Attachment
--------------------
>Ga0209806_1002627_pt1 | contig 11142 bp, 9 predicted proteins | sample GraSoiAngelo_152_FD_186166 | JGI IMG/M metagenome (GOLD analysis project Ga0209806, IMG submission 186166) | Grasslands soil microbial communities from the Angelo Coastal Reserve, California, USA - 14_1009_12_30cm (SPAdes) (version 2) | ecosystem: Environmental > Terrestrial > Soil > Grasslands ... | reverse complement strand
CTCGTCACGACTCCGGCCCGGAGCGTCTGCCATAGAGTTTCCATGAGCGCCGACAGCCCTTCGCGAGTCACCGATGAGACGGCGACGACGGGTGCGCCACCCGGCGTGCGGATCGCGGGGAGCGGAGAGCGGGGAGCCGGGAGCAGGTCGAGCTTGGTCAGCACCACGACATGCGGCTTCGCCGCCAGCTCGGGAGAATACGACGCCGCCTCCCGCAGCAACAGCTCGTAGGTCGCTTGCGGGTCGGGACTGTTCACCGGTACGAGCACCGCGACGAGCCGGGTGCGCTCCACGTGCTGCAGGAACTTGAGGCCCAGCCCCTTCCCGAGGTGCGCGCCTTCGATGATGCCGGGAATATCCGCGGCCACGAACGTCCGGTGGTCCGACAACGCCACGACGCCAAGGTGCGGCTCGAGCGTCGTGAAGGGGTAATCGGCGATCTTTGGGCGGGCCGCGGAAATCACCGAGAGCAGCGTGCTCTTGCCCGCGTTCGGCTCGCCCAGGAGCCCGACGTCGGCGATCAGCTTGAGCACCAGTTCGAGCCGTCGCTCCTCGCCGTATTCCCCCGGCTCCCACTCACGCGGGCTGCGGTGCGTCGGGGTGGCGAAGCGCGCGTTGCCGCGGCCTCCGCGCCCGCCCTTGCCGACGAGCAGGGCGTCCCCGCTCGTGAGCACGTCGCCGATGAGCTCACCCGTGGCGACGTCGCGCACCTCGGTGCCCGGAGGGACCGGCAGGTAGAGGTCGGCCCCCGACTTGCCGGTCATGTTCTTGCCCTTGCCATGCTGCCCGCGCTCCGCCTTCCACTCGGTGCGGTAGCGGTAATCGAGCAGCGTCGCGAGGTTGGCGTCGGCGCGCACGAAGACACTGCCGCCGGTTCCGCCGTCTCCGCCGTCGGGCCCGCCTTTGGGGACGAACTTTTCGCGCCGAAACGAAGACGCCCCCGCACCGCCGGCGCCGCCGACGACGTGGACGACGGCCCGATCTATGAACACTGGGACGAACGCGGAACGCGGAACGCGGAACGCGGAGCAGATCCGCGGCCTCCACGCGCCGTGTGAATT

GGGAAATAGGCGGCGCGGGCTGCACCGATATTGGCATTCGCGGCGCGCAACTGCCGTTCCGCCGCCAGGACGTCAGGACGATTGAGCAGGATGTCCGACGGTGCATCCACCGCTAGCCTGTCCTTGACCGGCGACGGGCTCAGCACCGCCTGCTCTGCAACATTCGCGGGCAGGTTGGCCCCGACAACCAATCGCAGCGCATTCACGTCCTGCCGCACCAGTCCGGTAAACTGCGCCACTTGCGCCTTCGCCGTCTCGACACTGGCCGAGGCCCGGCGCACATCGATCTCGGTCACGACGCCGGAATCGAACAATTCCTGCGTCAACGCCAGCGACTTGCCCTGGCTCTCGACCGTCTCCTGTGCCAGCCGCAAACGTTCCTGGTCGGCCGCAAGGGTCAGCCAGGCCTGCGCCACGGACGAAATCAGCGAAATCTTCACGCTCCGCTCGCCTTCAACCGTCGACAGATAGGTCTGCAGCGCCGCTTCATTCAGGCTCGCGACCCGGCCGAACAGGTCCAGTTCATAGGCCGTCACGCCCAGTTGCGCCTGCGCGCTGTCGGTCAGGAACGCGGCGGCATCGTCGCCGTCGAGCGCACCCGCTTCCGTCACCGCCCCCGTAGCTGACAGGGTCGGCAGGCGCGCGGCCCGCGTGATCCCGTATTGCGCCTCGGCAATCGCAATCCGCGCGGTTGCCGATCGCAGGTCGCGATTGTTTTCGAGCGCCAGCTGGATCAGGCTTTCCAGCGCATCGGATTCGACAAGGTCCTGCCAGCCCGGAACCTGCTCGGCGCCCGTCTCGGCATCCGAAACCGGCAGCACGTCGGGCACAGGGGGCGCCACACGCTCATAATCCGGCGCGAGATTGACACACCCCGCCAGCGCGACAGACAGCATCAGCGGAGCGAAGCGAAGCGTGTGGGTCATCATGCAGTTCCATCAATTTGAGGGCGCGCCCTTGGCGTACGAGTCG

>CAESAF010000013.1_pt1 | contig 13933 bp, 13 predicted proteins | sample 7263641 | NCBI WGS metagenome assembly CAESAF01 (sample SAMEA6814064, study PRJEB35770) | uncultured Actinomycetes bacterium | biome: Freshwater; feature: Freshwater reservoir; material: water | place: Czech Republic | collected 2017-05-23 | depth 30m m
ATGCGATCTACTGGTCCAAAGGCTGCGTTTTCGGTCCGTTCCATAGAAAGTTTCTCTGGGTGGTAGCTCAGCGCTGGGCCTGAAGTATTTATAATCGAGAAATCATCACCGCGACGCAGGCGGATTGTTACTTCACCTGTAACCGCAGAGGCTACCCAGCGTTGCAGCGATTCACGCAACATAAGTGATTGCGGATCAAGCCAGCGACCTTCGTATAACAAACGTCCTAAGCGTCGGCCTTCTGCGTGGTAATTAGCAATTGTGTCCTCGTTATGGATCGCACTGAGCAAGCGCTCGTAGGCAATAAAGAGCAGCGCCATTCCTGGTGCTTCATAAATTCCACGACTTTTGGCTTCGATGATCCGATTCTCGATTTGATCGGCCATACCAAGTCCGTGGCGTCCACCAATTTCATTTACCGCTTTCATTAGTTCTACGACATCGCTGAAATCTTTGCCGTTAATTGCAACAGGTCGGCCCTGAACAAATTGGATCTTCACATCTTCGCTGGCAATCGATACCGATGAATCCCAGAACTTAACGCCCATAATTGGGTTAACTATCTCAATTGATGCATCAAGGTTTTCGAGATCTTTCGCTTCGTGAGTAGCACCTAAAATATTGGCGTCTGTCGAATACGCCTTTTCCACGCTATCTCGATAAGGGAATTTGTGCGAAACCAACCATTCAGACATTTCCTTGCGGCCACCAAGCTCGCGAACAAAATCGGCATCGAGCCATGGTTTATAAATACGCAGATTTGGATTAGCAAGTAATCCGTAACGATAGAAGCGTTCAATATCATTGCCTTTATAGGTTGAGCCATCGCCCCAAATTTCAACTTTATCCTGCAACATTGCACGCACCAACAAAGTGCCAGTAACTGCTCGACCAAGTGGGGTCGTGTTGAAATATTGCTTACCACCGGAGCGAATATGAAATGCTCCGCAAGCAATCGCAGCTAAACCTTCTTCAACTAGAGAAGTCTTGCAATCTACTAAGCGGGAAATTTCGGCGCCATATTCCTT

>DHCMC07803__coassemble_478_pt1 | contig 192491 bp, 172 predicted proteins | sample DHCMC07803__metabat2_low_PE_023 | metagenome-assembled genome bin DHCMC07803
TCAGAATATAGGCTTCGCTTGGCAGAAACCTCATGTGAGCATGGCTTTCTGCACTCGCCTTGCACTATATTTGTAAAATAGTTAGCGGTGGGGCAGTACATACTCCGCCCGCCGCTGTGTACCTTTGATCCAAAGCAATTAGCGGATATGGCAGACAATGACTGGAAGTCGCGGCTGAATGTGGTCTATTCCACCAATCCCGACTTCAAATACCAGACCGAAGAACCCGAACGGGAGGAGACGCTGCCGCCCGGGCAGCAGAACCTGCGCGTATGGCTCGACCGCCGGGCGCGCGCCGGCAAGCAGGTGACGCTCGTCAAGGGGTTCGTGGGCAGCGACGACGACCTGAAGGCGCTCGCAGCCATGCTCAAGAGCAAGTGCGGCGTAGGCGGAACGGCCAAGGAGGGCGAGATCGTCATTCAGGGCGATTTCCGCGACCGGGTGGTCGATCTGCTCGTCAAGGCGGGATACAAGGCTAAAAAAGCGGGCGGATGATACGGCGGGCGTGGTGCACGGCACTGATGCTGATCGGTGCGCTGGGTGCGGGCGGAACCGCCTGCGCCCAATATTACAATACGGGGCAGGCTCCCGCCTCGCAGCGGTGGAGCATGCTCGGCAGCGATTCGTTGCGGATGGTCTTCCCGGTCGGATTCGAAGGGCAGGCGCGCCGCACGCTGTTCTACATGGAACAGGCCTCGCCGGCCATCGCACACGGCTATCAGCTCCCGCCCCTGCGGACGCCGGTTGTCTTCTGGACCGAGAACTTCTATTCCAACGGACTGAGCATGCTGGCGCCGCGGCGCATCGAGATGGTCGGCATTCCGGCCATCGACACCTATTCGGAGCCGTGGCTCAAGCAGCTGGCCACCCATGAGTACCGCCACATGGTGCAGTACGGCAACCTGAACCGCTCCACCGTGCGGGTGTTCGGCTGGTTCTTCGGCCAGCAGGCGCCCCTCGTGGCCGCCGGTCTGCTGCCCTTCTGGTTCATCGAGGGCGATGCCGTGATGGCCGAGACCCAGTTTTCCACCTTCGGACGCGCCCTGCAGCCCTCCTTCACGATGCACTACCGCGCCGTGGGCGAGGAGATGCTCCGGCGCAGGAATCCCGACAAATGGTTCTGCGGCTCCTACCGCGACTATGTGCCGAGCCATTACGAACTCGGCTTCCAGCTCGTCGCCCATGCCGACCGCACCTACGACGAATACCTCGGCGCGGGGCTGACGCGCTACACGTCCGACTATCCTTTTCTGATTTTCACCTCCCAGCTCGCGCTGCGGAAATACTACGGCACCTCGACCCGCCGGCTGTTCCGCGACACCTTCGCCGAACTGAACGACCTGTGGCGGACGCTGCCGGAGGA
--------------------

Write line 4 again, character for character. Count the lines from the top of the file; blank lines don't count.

>CAESAF010000013.1_pt1 | contig 13933 bp, 13 predicted proteins | sample 7263641 | NCBI WGS metagenome assembly CAESAF01 (sample SAMEA6814064, study PRJEB35770) | uncultured Actinomycetes bacterium | biome: Freshwater; feature: Freshwater reservoir; material: water | place: Czech Republic | collected 2017-05-23 | depth 30m m